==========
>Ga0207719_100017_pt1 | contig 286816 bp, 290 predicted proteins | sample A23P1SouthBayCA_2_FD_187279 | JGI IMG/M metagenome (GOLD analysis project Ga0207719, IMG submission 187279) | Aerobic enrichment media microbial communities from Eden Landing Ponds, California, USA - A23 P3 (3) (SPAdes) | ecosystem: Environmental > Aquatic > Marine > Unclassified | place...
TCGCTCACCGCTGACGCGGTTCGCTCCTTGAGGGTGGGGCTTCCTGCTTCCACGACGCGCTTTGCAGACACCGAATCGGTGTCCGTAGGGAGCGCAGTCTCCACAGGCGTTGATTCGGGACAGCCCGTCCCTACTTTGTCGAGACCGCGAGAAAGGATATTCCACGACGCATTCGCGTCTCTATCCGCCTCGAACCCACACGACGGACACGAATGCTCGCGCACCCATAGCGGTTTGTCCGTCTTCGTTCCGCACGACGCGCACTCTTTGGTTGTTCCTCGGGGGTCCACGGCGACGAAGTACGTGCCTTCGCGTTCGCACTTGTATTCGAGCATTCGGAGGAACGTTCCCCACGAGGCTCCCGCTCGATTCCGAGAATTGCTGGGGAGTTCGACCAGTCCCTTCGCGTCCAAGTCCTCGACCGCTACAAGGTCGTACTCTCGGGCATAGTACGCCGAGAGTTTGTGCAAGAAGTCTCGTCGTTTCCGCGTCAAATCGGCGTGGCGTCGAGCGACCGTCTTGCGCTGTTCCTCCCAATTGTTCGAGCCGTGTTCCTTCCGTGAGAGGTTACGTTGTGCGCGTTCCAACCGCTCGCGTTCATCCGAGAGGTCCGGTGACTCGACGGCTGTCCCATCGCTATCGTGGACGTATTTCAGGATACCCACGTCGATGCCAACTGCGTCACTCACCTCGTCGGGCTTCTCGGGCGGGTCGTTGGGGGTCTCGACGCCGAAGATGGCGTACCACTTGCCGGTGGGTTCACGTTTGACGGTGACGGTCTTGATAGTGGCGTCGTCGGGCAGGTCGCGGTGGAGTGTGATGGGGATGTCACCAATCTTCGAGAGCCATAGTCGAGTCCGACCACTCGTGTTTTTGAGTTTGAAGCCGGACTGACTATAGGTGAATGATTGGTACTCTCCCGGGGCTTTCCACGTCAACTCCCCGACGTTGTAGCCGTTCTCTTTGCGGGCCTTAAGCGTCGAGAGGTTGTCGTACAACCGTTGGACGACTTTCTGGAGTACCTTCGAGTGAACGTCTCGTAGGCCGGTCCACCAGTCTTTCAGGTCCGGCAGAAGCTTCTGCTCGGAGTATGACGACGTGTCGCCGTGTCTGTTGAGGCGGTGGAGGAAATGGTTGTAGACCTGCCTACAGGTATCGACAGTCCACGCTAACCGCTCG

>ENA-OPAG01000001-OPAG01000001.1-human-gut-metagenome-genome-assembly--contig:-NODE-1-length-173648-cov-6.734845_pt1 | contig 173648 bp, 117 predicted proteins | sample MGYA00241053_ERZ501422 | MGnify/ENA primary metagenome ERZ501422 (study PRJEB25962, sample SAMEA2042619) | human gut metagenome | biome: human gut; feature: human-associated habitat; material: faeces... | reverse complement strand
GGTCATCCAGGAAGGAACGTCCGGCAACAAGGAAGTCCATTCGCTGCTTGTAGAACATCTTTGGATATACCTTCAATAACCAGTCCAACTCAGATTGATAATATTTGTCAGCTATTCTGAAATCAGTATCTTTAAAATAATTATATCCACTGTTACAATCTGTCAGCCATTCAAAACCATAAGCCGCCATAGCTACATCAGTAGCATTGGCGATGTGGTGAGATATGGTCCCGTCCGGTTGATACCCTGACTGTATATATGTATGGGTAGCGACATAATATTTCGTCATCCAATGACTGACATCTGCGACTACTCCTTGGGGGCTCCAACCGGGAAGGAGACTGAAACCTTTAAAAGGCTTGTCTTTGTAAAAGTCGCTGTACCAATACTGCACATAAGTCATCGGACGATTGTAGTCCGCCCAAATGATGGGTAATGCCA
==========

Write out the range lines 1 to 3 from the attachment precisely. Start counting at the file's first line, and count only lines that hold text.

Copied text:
>Ga0207719_100017_pt1 | contig 286816 bp, 290 predicted proteins | sample A23P1SouthBayCA_2_FD_187279 | JGI IMG/M metagenome (GOLD analysis project Ga0207719, IMG submission 187279) | Aerobic enrichment media microbial communities from Eden Landing Ponds, California, USA - A23 P3 (3) (SPAdes) | ecosystem: Environmental > Aquatic > Marine > Unclassified | place...
TCGCTCACCGCTGACGCGGTTCGCTCCTTGAGGGTGGGGCTTCCTGCTTCCACGACGCGCTTTGCAGACACCGAATCGGTGTCCGTAGGGAGCGCAGTCTCCACAGGCGTTGATTCGGGACAGCCCGTCCCTACTTTGTCGAGACCGCGAGAAAGGATATTCCACGACGCATTCGCGTCTCTATCCGCCTCGAACCCACACGACGGACACGAATGCTCGCGCACCCATAGCGGTTTGTCCGTCTTCGTTCCGCACGACGCGCACTCTTTGGTTGTTCCTCGGGGGTCCACGGCGACGAAGTACGTGCCTTCGCGTTCGCACTTGTATTCGAGCATTCGGAGGAACGTTCCCCACGAGGCTCCCGCTCGATTCCGAGAATTGCTGGGGAGTTCGACCAGTCCCTTCGCGTCCAAGTCCTCGACCGCTACAAGGTCGTACTCTCGGGCATAGTACGCCGAGAGTTTGTGCAAGAAGTCTCGTCGTTTCCGCGTCAAATCGGCGTGGCGTCGAGCGACCGTCTTGCGCTGTTCCTCCCAATTGTTCGAGCCGTGTTCCTTCCGTGAGAGGTTACGTTGTGCGCGTTCCAACCGCTCGCGTTCATCCGAGAGGTCCGGTGACTCGACGGCTGTCCCATCGCTATCGTGGACGTATTTCAGGATACCCACGTCGATGCCAACTGCGTCACTCACCTCGTCGGGCTTCTCGGGCGGGTCGTTGGGGGTCTCGACGCCGAAGATGGCGTACCACTTGCCGGTGGGTTCACGTTTGACGGTGACGGTCTTGATAGTGGCGTCGTCGGGCAGGTCGCGGTGGAGTGTGATGGGGATGTCACCAATCTTCGAGAGCCATAGTCGAGTCCGACCACTCGTGTTTTTGAGTTTGAAGCCGGACTGACTATAGGTGAATGATTGGTACTCTCCCGGGGCTTTCCACGTCAACTCCCCGACGTTGTAGCCGTTCTCTTTGCGGGCCTTAAGCGTCGAGAGGTTGTCGTACAACCGTTGGACGACTTTCTGGAGTACCTTCGAGTGAACGTCTCGTAGGCCGGTCCACCAGTCTTTCAGGTCCGGCAGAAGCTTCTGCTCGGAGTATGACGACGTGTCGCCGTGTCTGTTGAGGCGGTGGAGGAAATGGTTGTAGACCTGCCTACAGGTATCGACAGTCCACGCTAACCGCTCG

>ENA-OPAG01000001-OPAG01000001.1-human-gut-metagenome-genome-assembly--contig:-NODE-1-length-173648-cov-6.734845_pt1 | contig 173648 bp, 117 predicted proteins | sample MGYA00241053_ERZ501422 | MGnify/ENA primary metagenome ERZ501422 (study PRJEB25962, sample SAMEA2042619) | human gut metagenome | biome: human gut; feature: human-associated habitat; material: faeces... | reverse complement strand